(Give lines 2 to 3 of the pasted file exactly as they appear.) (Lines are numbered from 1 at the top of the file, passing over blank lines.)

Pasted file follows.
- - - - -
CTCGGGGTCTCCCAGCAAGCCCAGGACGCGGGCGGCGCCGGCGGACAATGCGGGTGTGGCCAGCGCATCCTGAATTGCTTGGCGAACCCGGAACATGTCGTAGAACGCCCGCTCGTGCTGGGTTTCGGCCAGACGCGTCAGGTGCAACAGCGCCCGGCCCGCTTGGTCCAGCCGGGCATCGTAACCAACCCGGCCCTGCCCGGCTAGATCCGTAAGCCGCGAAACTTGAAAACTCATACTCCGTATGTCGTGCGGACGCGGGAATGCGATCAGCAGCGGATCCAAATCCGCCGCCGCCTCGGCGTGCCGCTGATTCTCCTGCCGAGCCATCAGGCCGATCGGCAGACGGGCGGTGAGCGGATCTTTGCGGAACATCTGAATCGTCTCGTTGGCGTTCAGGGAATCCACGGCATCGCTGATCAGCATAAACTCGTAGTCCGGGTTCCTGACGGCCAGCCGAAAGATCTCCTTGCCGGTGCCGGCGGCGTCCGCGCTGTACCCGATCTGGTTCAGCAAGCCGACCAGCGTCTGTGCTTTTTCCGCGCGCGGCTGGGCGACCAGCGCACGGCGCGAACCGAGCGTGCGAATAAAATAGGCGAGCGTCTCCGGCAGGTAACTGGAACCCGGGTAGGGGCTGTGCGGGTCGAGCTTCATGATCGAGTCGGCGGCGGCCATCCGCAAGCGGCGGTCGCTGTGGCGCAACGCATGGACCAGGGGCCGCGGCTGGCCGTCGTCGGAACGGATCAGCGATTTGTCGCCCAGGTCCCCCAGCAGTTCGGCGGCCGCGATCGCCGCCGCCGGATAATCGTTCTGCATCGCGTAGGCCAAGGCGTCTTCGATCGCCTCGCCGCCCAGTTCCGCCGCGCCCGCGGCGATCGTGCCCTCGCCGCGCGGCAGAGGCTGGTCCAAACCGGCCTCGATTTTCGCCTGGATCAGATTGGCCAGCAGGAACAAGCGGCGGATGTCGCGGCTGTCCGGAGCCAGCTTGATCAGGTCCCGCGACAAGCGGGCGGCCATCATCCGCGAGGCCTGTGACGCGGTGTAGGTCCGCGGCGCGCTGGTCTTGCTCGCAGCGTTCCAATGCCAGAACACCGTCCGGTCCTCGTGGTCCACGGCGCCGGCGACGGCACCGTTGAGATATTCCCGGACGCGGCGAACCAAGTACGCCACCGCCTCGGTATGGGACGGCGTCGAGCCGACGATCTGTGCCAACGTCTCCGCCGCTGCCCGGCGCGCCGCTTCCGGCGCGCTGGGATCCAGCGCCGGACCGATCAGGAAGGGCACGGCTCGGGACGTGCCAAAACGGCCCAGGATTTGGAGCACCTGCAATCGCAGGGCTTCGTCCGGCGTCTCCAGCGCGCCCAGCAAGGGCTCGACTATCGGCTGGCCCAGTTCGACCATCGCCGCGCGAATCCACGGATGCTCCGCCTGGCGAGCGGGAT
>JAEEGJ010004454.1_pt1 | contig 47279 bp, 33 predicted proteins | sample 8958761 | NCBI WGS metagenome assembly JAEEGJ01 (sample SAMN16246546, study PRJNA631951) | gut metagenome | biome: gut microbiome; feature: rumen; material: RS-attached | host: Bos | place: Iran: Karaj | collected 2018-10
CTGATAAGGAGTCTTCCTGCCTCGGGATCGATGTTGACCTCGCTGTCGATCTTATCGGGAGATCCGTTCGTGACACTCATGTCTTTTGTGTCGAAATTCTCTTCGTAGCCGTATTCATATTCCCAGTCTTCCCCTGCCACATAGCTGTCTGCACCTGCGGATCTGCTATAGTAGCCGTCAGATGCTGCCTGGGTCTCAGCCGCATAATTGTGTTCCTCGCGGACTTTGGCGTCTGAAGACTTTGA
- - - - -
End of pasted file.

>JAEEGJ010004454.1_pt1 | contig 47279 bp, 33 predicted proteins | sample 8958761 | NCBI WGS metagenome assembly JAEEGJ01 (sample SAMN16246546, study PRJNA631951) | gut metagenome | biome: gut microbiome; feature: rumen; material: RS-attached | host: Bos | place: Iran: Karaj | collected 2018-10
CTGATAAGGAGTCTTCCTGCCTCGGGATCGATGTTGACCTCGCTGTCGATCTTATCGGGAGATCCGTTCGTGACACTCATGTCTTTTGTGTCGAAATTCTCTTCGTAGCCGTATTCATATTCCCAGTCTTCCCCTGCCACATAGCTGTCTGCACCTGCGGATCTGCTATAGTAGCCGTCAGATGCTGCCTGGGTCTCAGCCGCATAATTGTGTTCCTCGCGGACTTTGGCGTCTGAAGACTTTGA